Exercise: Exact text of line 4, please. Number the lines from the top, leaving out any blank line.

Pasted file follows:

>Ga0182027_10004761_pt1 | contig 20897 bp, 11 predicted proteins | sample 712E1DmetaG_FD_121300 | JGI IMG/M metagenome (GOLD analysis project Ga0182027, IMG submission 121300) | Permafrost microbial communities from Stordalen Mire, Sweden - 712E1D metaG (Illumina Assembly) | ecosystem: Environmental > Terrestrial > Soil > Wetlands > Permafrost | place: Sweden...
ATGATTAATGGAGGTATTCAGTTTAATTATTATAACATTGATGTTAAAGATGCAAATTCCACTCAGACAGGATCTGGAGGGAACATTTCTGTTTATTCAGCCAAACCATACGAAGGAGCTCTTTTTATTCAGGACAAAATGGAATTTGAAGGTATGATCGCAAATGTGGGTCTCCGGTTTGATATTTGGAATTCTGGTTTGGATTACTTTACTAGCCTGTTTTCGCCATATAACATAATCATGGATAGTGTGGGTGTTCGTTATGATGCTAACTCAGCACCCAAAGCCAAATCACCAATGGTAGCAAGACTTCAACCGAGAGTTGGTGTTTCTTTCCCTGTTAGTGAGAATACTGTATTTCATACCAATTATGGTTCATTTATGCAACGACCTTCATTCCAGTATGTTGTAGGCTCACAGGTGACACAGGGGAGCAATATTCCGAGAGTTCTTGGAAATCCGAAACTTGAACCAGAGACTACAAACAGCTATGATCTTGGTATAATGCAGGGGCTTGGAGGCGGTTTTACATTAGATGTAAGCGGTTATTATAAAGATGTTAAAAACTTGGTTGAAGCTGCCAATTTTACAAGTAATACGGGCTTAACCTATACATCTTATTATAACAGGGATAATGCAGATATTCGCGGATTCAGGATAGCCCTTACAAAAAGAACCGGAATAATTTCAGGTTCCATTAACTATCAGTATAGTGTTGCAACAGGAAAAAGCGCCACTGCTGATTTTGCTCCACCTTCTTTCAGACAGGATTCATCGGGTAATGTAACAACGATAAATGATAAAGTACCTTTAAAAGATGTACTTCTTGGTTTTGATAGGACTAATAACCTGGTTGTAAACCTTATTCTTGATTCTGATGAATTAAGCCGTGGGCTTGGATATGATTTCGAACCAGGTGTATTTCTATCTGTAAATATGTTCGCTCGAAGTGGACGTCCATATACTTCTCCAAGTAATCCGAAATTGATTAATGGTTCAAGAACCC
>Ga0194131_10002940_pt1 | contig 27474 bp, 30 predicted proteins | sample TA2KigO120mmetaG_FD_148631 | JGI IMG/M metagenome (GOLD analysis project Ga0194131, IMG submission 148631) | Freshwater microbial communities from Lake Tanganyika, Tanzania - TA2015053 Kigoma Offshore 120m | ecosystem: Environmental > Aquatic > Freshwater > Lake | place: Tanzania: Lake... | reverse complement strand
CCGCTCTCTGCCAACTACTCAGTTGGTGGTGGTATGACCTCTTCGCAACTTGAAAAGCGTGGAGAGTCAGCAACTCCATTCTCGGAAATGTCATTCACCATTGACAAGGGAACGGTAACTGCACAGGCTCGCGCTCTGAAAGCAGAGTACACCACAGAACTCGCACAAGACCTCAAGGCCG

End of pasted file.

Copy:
CCGCTCTCTGCCAACTACTCAGTTGGTGGTGGTATGACCTCTTCGCAACTTGAAAAGCGTGGAGAGTCAGCAACTCCATTCTCGGAAATGTCATTCACCATTGACAAGGGAACGGTAACTGCACAGGCTCGCGCTCTGAAAGCAGAGTACACCACAGAACTCGCACAAGACCTCAAGGCCG